a name is like a tattoo. mostly it stays for a live and parents behave like some stupid guys who are not thinking about their tattoo. parents behave the same and run into a studio and pic a tattoo/name after 10min…

    so whats the name of my daughter?

    >>>Anella<<< simple fitting to us, not too german ( we are not that stereotype and have different roots), not too exotique (we are creative enough and dont need our daughters name to show it), just fitting evan the orign is old english/ hawai.

    i think for me kevin is ok. take this:
    dick, bob, jim, …. dick langhans…hrrhrrrhrrr

    bye

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  31. Pete says:

    As a child of the 70s (US), Kevin is about as normal a name as there is to me, but it’s certainly not “traditional” even in America. How many Kevins over 50 do you know? It’s the 70s equivalent of all the Tylers, Kyles, Alexas, etc. that are overpopulating classrooms today, and those names definitely have a “trend stigma” with some. I know I shudder ever time I hear of another kid with those names. So it’s not a leap to me to think that Kevin could have the same issue today in another country.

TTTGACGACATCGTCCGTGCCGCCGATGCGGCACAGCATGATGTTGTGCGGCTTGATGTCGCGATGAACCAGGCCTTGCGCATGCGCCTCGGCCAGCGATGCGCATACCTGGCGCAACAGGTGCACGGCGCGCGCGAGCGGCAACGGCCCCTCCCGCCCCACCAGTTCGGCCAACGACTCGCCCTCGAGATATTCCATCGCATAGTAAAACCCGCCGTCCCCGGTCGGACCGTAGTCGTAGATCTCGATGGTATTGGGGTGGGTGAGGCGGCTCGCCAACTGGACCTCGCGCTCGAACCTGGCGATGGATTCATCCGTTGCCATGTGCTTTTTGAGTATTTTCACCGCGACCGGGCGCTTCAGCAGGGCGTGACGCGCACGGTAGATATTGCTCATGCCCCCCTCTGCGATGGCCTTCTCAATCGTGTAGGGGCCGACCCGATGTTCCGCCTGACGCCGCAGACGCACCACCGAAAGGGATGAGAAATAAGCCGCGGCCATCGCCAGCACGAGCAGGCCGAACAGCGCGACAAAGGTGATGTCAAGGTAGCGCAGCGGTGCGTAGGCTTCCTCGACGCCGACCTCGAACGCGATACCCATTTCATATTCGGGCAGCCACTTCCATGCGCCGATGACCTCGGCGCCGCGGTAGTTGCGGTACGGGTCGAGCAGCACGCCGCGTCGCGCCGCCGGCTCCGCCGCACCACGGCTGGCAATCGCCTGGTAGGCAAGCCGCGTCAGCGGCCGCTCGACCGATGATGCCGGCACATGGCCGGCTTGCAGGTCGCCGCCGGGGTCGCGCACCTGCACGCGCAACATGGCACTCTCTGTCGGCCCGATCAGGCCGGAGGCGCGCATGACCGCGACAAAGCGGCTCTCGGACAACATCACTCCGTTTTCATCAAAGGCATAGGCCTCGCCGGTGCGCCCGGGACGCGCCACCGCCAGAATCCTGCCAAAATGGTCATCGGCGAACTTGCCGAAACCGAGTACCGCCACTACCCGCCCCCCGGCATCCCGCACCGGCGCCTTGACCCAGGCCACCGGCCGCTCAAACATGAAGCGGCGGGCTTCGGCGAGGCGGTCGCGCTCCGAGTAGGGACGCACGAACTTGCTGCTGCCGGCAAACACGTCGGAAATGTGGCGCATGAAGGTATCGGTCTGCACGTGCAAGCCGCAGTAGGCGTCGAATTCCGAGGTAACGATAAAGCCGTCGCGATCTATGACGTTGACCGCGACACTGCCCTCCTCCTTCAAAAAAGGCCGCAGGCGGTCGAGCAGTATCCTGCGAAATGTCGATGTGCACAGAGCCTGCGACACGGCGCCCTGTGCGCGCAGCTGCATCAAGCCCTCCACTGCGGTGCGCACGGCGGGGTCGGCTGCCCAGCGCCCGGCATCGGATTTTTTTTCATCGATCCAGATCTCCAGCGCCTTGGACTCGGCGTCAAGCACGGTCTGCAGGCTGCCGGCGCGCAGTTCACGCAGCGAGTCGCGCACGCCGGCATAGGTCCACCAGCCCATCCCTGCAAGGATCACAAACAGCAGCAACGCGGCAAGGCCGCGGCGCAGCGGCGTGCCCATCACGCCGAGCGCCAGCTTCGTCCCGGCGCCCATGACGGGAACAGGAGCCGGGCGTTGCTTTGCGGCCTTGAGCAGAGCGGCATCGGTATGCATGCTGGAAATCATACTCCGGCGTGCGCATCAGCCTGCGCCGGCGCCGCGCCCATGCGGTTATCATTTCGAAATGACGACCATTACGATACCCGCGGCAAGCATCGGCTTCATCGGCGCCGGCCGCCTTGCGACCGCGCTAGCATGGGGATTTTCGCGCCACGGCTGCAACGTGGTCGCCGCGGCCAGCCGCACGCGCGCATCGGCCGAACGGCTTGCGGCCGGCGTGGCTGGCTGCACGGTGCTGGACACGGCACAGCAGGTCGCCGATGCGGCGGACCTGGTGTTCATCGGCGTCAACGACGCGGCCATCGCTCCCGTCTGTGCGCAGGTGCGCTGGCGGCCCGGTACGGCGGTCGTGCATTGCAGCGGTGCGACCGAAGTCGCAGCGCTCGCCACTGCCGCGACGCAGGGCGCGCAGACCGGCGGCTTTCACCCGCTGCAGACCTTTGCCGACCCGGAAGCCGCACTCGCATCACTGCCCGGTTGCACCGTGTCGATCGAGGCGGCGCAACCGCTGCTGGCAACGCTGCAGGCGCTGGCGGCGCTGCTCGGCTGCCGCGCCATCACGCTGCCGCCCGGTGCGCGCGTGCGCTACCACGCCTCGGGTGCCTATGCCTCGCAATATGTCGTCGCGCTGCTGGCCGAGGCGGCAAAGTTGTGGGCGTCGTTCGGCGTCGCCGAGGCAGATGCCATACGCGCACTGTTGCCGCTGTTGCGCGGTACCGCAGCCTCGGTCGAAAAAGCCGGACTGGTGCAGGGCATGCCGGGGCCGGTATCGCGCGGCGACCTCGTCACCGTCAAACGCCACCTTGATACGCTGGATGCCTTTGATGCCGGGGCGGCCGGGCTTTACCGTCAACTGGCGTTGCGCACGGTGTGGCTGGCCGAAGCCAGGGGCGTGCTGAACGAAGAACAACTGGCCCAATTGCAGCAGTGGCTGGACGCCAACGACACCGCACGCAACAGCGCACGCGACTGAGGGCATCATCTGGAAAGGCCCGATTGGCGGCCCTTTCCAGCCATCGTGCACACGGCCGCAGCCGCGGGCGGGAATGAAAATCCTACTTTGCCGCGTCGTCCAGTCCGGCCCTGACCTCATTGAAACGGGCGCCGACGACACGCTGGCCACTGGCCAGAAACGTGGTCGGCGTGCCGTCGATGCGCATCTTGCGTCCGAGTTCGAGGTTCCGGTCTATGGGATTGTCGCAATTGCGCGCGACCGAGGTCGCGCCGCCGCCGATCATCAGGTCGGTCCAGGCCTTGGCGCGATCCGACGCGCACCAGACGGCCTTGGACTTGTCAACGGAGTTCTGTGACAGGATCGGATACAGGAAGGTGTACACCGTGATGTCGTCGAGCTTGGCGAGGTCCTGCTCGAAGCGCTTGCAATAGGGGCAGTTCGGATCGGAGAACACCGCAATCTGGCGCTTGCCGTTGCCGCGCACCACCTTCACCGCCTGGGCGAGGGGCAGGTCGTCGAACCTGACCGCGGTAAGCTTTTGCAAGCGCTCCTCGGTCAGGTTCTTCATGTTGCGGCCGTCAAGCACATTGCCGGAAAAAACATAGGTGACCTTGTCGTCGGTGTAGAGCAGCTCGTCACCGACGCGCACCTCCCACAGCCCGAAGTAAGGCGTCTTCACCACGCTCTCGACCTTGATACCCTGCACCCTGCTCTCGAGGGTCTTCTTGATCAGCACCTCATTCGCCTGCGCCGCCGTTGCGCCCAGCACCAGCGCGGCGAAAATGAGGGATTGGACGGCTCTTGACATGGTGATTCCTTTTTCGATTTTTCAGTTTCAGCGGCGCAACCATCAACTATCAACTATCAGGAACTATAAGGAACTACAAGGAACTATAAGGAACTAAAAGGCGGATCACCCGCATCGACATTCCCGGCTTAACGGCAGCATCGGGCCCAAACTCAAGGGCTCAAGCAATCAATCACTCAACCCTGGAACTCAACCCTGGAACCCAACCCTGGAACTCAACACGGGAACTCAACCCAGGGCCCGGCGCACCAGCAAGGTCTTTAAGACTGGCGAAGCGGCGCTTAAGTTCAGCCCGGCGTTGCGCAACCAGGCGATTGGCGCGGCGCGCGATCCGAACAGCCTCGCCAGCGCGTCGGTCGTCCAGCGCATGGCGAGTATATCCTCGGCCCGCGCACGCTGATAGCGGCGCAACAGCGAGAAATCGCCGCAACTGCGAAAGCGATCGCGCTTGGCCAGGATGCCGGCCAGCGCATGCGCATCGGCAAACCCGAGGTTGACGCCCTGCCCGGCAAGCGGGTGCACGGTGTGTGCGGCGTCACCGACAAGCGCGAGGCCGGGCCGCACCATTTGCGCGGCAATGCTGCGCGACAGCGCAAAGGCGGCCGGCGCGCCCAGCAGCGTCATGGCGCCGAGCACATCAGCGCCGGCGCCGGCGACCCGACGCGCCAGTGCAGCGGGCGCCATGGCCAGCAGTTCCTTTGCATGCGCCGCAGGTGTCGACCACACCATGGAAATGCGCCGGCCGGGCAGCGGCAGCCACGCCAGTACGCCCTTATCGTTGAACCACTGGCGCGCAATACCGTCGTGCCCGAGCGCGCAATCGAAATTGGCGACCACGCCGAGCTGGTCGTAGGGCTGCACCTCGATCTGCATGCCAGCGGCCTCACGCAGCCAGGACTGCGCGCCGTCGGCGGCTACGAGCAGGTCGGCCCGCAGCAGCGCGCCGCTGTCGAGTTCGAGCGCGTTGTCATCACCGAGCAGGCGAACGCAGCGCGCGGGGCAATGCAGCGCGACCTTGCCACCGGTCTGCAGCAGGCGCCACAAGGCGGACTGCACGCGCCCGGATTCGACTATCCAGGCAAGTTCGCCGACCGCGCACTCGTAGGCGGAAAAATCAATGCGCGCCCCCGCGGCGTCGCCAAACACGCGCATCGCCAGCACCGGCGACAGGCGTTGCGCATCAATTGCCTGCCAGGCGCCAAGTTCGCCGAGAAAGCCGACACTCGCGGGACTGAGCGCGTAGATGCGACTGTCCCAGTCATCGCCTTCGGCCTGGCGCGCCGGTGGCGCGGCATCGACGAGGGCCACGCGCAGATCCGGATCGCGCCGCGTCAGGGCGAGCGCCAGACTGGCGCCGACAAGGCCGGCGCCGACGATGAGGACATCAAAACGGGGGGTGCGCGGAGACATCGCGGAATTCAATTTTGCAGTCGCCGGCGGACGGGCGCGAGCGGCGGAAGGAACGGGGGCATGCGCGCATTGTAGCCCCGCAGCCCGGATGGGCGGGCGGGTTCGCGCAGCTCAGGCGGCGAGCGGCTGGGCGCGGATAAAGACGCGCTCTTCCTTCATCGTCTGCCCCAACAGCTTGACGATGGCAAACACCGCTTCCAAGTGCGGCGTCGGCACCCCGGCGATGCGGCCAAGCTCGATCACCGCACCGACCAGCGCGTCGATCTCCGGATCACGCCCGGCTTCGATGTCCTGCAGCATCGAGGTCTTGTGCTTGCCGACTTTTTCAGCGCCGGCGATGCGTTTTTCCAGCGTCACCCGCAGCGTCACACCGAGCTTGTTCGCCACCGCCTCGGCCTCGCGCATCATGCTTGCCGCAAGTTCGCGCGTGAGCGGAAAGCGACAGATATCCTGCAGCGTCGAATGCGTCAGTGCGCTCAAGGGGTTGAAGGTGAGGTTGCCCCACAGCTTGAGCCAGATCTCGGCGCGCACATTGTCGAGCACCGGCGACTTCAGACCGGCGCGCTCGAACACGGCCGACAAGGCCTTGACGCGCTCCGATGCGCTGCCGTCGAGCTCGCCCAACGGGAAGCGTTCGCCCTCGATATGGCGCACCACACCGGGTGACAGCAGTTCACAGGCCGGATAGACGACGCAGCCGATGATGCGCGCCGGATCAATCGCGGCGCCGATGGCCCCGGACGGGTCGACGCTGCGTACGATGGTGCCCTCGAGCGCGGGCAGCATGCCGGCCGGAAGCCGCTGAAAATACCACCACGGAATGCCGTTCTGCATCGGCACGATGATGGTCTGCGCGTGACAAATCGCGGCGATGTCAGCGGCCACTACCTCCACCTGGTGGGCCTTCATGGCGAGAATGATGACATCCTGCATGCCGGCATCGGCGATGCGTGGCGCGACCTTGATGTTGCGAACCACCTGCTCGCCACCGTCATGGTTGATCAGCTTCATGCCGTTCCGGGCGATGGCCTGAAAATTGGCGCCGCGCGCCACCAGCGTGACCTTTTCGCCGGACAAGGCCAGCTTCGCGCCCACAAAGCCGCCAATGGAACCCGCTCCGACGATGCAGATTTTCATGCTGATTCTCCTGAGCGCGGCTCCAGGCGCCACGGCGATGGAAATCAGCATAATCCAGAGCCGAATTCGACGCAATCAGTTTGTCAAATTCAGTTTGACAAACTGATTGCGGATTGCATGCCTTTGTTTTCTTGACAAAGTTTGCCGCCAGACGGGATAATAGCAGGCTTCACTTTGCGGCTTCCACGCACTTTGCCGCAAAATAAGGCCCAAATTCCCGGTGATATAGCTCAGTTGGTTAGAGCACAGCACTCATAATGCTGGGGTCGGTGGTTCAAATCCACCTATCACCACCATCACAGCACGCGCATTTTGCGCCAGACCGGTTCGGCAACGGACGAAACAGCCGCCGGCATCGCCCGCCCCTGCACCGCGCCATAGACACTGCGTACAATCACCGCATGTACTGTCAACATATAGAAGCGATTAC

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  32. Kevin Bauer says:

    my names kevin and im jewish, germans are out to get me!!!

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  33. Jane says:

    It’s a common name in Ireland, derived from the Irish name Caoímhin (anybody hear of St Kevin of Glendalough?) and is also common in Britain. I’m astonished to hear that it might get a child in trouble in Germany!
    I wonder how a child with one of the traditional Irish names (e.g Conor, Niall, GrAinne, Aoife, Gobnait etc) would fare in a German classroom so!

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  34. Kevin says:

    Kevin is the English translation of the Irish name Chaomhin. Get it Right, if you don’t have anything positive to say then don’t say it…and they say I am negative for having the name ? My word !

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  35. Berlinian says: